Sunday, March 24, 2013

Eeyore Nails Up Trim

Where we came from (2003)
    After I got home from church early this afternoon, I stood in the hallway looking at the new casing for the doorway to the kitchen.  It looked-- off.    In fact, the right end of the head seemed to be sloping downwards.  But how could it?  The jamb pieces are exactly the same length.  The head piece is nailed into them square.   A check with the level-- several checks with the level.  Oops, it was true:  The right end of the head was a quarter inch lower than the left.

    Huh.  The new casing may be straight and level in itself, but that doesn't mean the floor is.  I guess this would explain why the righthand jamb trim seemed to extend 1/4" too high with the original notch.

    Knew I had to get that right side raised up or it would look hideous once the lintel was reinstalled.  Problem: the foot of the casing was wedged against the plywood over-floor.  Hard to pry it off without destroying the joint with the head piece and maybe tearing up some wood.  Possibility: I'd put only two nails in that jamb casing, and they were towards the top.  And flexible.  So I got the little pry bar in under the piece and jacked the assembly up (a flashlight revealed that the nails were bending).  Once it was high enough, I cut some pieces of paint stir stick and shoved two layers thereof under the bottom.  And one piece to go under the plinth to bring it up a bit.  Funny, that's all it took.  And interesting, too, that the enlarged notch in the face trim still seemed to be needed.

    So I got the casing secured in its new position and nailed the face trim up.  But for some reason, I simply could not get the wall trim at the end of the bench to snug up to it.  Still has the same damn gap.  Was it cut at an angle such that the back side is broader than the front?  I can't figure it out.  And I wasn't in the frame of mind to do any more sawing.

     Why?  Because Thursday something possessed me to decide that the lefthand face trim to the kitchen was about an eighth of an inch too tall.  And I cut it down.  And from the floor it looked fine, like it matched the portal trim perpendicular to it.  But when I got up on the stepstool to check where the top of the righthand face trim was hitting, I discovered that now the trim on the left was, yes, an eighth of an inch too short. 

    Good reason to keep the light levels down in that hall . . .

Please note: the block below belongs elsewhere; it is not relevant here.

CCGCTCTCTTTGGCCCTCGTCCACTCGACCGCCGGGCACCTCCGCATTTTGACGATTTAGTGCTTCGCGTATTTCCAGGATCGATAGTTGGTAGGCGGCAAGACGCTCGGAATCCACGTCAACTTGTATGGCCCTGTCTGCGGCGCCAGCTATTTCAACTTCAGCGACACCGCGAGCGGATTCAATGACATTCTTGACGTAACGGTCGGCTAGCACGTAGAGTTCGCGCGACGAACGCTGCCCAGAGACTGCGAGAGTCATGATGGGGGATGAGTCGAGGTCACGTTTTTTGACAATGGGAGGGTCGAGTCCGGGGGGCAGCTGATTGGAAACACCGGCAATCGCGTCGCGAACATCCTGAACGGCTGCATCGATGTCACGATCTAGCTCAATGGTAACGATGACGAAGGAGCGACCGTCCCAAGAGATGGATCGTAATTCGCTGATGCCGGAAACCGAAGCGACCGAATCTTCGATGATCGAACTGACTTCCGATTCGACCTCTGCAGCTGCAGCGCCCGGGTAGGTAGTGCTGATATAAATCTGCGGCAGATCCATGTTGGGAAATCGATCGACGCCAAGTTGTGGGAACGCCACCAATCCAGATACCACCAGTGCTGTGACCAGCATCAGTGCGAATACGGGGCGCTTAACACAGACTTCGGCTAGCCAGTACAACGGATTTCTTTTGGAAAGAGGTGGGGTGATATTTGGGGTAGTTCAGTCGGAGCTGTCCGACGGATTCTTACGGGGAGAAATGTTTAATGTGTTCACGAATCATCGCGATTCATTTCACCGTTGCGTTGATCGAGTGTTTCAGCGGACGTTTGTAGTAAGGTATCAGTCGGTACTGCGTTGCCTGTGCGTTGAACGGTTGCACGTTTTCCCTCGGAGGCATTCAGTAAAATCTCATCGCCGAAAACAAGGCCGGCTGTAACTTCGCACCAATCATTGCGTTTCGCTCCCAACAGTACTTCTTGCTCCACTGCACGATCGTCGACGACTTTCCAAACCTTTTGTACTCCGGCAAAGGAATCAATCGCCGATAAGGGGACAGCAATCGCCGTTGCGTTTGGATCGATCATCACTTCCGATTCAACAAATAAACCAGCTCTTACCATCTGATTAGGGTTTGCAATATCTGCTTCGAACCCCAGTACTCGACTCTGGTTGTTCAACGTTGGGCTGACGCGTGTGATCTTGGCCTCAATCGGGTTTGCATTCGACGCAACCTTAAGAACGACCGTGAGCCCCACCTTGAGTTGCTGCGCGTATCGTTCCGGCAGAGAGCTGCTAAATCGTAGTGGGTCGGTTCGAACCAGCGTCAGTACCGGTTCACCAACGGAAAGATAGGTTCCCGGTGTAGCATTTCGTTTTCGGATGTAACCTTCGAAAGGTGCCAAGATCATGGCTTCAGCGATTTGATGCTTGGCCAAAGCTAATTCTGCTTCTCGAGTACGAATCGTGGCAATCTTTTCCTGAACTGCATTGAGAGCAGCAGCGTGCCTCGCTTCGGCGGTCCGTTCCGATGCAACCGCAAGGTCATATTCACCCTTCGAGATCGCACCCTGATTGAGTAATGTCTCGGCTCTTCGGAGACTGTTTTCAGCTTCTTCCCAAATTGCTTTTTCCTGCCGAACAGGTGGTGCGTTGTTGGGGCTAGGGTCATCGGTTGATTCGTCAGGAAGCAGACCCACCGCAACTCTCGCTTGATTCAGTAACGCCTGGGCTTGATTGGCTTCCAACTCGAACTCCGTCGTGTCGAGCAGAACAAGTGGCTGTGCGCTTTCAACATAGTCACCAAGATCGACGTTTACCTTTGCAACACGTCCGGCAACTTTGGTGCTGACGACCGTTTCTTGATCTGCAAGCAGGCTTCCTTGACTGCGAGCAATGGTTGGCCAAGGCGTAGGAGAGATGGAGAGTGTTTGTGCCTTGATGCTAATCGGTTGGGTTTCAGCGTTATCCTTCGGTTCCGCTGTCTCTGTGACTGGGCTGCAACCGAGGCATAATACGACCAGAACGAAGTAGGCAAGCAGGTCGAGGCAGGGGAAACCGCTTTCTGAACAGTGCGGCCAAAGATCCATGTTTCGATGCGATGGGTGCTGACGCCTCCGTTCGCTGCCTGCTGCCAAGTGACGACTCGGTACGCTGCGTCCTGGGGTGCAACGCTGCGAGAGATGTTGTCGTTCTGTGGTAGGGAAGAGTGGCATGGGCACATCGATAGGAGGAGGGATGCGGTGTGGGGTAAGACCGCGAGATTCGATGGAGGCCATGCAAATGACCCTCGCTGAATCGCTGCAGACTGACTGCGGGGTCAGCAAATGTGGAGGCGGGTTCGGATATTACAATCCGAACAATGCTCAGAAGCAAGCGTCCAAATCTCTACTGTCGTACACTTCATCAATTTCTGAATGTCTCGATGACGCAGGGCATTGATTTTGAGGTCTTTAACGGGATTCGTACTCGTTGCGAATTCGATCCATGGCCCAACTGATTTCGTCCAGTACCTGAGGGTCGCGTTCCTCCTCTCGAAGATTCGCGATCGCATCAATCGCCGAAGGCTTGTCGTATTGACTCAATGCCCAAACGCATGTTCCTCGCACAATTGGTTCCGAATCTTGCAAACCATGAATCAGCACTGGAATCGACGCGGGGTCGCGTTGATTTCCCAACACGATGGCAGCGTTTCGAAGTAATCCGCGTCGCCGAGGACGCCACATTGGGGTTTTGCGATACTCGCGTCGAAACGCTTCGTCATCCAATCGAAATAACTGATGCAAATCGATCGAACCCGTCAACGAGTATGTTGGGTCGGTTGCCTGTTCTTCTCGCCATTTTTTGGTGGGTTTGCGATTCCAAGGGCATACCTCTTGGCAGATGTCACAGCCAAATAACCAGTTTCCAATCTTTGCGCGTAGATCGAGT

On to the next bit.  Cut the shims to go under the long baseboard.   (No, wait, I did that before.  N'importe!)  Three quarters of an inch high to bring it up to meet the baseboard on the south wall.  Not for the first time am I giving thanks that the quarter round is a nice substantial 3/4" high.  And oh, boy, you can see how that floor slopes as you follow the pattern of the wallpaper along with baseboard.  (It's straight at the top.  Really it is..)

    So the baseboard is nailed up.

    And then I got ambitious.  Not excited or energetic or thrilled, just ambitious.  Decided to see if I could put the lintels back up by myself.  Turns out I could.  Portal lintel up first, for the kitchen doorway lintel butts into it.  But oh, boy, when I cut down that lefthand face trim I sure added to the already-full list of things to caulk.  The lintel can't sit on it; since the lintel's height and level are determined by how the cornices come together.  Clear caulk (touched up with shellac) is my only hope.

    And you know how they say "Measure twice, cut once?"  I did on the new chair rail that'll go to the right of the doorway to the front room.  Made sure I had the cut on the correct side of the line, too.  But for me, it should be, "Measure twice, cut once-- a sixteenth of an inch bigger than you think it needs to be."  Because that's what I was lacking, that or a fuzz more, when I tried the cut piece in place.

    Bugger.  Right there at eye level.  And sliding it away from the corner didn't look too good either.  In this case I cut a sliver off the waste piece and glued it on.  I'll touch it up and hopefully it won't be too obvious.  If it's made the piece too long, I'll sand it down, no more saws for this.  But the glue bottle says don't stress it for 24 hours, so I won't.

    Should be really thrilled the major hallway trim is back up.  It's looked like hell for years.  The neighbors must have thought I was a real bum every time they glanced through my hallway window-- how pleased they will now be.  I hope for a time when I will be very pleased, myself.


Jayne said...

Your post title makes me laugh!

You've made a lot of progress on that trim. Still in awe of your skills.

Kate H. said...

Thanks. The next campaign is cutting, coping, and mounting all the new quarter round. And the rest of the chair rail. Fiddly, not as impressive, but essential.

Sharon @ Laurelhurst Craftsman said...

Your enthusiasm overwhelms! LOL
You sound like me when I "had" to make table runners. I've been trying harder to find a happy place when I'm working on projects I don't feel like doing, and it seems to be helping. =)